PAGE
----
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Large Marine Diesel Engines are started using high pressure compressed air.

The
air is admitted into the cylinder when the piston is just past TDC and continued
until just before the exhaust valve opens. There is always more than one air start
valve open: - a situation known as overlap. This ensures that the engine will start
in any position. The opening of the main air start valves is controlled by a set of
pilot valves located in the air start distributor, which in turn are timed to operate
by a drive linked to the main camshaft. In the example shown, a small camshaft
is used to control the opening and closing of the air start pilot valves.


The drawing shows the principle of operation of an air start system. Large air
receivers are used to store the compressed air. The diagram shows the isolating
valve open so air is being allowed as far as the automatic valve and the air start
control valve.
When the engine is required to start, a low pressure air signal is sent to the air
start control valve (which can also be hand operated in an emergency). The air
pushes a piston down which opens the valve and allows high pressure air to flow
to the pilot valve and the automatic valve operating pistons. The pilot valve is
forced down onto the cam profile and the automatic valve opens and high
pressure air is led to the main air start valves and the pilot valve. When the pilot
valve cam follower is on the lowest point on the cam, air flows to the operating
piston of the main air start valve for that particular cylinder, opening the valve
and allowing high pressure air to flow into the cylinder.
When the pilot valve is lifted by the cam, the pilot valve vents and the main air
start valve closes. When the start air signal is taken off the air start control valve,
the system vents and the automatic valve shuts.

The animation below shows the sequence of operations.


An interlock blocking valve will operate, for instance if the turning gear is left in,
and this will stop high pressure air from reaching the air start control valve and
thus either the automatic valve or the pilot valve.
A slow turning valve is fitted. This will open instead of the main automatic valve
if the engine has been stopped for more than 30 minutes during maneuvering. It
will only supply enough air to turn the engine over very slowly; This is a
precaution in case a cylinder has had oil or water leak into it which would cause
damage to the engine when starting. If the engine completes a full revolution on
the slow turn, then the main automatic valve opens and the engine will start.
(note: The operating system for the slow turning has been omitted for simplicity).
International Association of Classification Society rules state:
In order to protect starting air mains against explosion arising from improper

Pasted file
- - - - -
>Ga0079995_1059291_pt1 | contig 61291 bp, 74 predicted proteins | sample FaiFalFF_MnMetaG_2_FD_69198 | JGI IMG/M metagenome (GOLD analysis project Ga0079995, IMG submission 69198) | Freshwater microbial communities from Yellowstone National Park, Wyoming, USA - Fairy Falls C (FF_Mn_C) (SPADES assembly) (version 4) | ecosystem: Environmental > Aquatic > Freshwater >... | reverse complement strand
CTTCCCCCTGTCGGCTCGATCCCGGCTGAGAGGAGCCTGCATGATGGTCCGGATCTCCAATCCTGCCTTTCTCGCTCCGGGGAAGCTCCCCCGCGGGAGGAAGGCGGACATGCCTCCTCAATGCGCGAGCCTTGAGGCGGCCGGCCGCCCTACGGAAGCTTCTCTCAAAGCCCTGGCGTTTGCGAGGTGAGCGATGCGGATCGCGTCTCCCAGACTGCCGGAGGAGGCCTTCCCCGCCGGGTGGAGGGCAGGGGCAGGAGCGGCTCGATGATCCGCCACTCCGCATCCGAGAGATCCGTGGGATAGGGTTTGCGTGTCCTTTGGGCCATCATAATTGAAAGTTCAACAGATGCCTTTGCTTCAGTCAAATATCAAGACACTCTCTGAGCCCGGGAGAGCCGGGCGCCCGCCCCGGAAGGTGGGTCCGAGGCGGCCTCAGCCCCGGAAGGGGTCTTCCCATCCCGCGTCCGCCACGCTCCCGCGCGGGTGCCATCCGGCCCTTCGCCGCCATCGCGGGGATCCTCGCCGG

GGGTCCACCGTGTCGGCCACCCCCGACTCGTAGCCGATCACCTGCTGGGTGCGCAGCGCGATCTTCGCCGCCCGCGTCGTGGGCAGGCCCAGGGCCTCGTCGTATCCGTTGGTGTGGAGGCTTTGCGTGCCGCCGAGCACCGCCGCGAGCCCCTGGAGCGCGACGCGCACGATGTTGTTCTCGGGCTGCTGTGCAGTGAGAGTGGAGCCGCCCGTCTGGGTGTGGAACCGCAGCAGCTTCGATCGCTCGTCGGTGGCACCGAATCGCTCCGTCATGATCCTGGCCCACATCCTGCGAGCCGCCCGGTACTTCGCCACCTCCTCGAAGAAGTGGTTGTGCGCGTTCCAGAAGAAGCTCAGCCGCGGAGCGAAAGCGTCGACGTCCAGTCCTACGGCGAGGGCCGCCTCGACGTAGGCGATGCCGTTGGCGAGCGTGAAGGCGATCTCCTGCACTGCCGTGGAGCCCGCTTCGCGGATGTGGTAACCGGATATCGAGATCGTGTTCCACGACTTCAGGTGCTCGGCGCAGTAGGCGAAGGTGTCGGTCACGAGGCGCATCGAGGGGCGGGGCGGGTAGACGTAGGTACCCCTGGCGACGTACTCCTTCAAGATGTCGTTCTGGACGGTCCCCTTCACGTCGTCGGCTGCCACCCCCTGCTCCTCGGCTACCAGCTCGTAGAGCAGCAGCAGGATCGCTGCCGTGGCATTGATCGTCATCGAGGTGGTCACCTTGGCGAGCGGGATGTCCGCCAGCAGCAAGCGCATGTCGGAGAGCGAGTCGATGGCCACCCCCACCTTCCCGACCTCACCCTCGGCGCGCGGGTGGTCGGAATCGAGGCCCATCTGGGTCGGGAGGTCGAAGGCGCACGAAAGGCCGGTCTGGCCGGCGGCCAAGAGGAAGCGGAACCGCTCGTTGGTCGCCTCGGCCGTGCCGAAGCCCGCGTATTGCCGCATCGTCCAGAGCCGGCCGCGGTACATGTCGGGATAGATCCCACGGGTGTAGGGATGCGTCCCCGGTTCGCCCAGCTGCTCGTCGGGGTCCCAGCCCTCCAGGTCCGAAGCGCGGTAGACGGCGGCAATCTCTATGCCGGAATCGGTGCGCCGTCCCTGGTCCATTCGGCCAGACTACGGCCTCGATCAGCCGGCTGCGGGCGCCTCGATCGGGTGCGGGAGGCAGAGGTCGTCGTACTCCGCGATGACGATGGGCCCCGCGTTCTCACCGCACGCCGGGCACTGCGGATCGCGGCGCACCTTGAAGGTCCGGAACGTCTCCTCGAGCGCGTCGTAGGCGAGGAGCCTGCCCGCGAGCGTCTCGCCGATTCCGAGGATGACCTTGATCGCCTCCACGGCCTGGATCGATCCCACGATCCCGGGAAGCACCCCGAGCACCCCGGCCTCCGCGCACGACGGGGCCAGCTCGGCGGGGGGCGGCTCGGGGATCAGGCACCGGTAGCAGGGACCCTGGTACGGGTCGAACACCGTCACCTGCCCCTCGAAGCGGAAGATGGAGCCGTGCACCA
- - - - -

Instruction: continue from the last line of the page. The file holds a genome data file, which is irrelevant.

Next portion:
functioning of starting valves, the following devices must be fitted:
i. An isolation non-return valve or equivalent at the starting air supply
connection to each engine.
ii. A bursting disc or flame arrester in way of the starting valve of each cylinder
for direct reversing engines having a main starting manifold. OR
ii. At the supply inlet to the starting air manifold for non-reversing engines
Devices under (ii) above may be omitted for engines having a bore not exceeding
230 mm.
The system may also be provided with a relief valve.




Mariner Polytechnic Colleges Foundation
Rawis Legazpi, City


PP1 A

(Detailed sequence of staring Marine Diesel
Engine,
Include Safety Precaution)






Submitted By:
Cete, Jessmar Q.
ME2A2 B



Safety Precautions:
Relief Valves
If a relief valve on an engine cylinder lifts (pops) several times, stop the engine
immediately. Determine the cause of the trouble and decide upon the correct solution.
Except in an emergency, NEVER lock a relief valve in the closed position. Pressure-
relief mechanisms are fitted on enclosures in which excessive pressures may develop.
Fuel
When fuel reaches the injection system, it should be absolutely free of water and
foreign matter. You must thoroughly centrifuge the fuel before using it, and you must
keep the filters clean and intact. Remember, fuel leakage into the lubricating oil
system will cause dilution of the lubricating oil with a consequent reduction in
viscosity and lubricating properties.
Cooling Water
Do NOT allow a large amount of cold water, under any circumstances, to enter a hot
engine suddenly. Rapid cooling may crack a cylinder liner and head or may cause a
piston to seize within a cylinder. Reduce the load or, when ordered to do so, stop the
engine when the volume of circulating water cannot be increased and the temperatures
are too high. In freezing weather, you must carefully drain all passages and pockets in
the engine that contain fresh water and that are subject to freezing, unless an
antifreeze solution has been added to the water.
Starting Air
When engines are stopped, you must vent all starting-air lines. Serious accidents may
result if pressure is left on. Intake air must be kept as clean as possible. Accordingly,
you must keep all air ducts and passages clean.
Cleanliness
Cleanliness is essential to efficient operation and maintenance of diesel engines. You
must maintain clean fuel, clean coolants, clean lubricants, and a clear exhaust. You
must also keep the engines clean at all times, and take steps to prevent oil or fuel from
accumulating in the bilges or in other areas to prevent fire hazards.